Sunday, June 26

In A World Of Orange...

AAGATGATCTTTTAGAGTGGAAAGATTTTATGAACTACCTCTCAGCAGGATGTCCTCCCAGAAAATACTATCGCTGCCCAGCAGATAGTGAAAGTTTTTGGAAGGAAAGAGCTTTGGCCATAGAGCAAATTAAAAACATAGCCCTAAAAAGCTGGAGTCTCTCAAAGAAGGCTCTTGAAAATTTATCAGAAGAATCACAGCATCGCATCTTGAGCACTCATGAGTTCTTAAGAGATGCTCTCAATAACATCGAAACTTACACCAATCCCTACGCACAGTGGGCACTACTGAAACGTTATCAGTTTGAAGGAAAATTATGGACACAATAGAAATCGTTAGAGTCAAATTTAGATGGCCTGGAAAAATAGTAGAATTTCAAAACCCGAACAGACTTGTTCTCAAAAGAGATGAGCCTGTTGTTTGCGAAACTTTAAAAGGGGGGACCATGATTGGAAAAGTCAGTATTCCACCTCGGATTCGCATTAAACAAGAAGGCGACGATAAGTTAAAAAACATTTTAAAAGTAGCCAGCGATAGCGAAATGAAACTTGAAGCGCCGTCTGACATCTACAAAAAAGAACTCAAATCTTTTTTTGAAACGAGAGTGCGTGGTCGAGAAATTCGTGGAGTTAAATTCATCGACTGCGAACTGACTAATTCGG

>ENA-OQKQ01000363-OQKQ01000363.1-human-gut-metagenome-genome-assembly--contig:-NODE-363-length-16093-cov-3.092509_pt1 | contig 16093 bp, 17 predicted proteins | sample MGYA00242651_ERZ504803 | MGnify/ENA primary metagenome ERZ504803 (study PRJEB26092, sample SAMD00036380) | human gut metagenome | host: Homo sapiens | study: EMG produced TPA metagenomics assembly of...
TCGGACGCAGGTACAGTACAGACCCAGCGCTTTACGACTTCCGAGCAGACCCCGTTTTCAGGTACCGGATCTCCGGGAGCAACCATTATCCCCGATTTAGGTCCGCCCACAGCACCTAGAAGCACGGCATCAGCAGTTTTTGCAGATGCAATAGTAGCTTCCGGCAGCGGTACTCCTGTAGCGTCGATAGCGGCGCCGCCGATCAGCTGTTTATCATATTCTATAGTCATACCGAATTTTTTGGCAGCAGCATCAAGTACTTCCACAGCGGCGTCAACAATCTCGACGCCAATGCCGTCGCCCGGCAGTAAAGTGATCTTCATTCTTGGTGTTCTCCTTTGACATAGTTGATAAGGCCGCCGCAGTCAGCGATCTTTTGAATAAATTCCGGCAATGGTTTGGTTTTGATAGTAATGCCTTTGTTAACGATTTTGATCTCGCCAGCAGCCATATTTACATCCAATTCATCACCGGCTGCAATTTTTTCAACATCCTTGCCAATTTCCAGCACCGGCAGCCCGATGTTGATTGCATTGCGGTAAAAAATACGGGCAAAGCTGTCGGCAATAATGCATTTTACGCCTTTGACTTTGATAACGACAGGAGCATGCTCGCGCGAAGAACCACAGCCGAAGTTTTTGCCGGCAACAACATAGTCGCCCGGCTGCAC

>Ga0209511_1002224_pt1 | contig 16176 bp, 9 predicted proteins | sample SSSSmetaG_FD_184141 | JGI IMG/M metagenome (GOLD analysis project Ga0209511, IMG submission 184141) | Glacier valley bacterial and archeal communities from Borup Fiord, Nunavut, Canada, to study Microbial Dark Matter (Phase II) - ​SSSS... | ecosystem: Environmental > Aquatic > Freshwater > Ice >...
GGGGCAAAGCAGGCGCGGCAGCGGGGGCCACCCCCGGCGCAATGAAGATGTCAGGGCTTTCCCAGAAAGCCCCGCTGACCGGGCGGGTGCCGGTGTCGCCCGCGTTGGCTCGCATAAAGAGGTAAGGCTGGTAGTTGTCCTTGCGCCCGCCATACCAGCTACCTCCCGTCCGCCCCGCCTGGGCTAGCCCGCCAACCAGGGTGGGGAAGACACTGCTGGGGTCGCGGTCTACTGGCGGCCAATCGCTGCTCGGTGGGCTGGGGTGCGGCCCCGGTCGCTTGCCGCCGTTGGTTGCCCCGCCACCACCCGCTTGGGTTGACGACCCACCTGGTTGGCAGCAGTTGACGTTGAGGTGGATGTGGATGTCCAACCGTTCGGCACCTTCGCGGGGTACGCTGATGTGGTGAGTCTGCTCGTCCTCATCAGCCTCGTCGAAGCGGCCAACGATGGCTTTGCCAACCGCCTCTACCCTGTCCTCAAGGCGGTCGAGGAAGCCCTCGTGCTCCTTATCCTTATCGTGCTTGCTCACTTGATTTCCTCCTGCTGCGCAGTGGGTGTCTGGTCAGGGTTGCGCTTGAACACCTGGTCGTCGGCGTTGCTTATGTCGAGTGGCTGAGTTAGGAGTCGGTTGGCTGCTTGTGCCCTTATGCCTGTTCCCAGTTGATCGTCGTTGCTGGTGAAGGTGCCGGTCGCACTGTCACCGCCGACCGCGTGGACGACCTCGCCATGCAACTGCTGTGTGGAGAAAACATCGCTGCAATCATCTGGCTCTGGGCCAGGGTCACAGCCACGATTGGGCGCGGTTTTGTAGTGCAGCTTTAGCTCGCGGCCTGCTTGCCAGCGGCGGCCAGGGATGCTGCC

If there is anything I’ve learned this week, it’s that plants are everywhere. There are plants on rocks. There on plants on trees, and there are even plants growing on top of other plants. One prevalent example of a plant with that parasitic ability is dodder, a native to California, known to the botanical community as Cuscuta californica. Surprisingly related to the morning glory family, dodder is capable of engulfing grasses and blooms of mountain trails with orange, spiderlike projections that span from plant to plant. Feeding off the nutrients of host plants through their straw shaped vines, dodder can forgo the process of photosynthesis and independently thrive in huge masses. This parasitic ability is achieved by projecting haustorium (invading tips of fungi) into the host’s vascular system, which frees dodder from dependence upon roots. After dodder is “wireless” (root-free), it has the ability to strategically direct its growth. It is hypothesized that plants surrounding dodder release chemical substances that help it sense which potential hosts can best sustain it. The dodder then expands its growth towards the most efficient host. Cuscuta californica is definitely an ingenious, little noticed plant that is expanding throughout southern California in all of its "orangey" glory.

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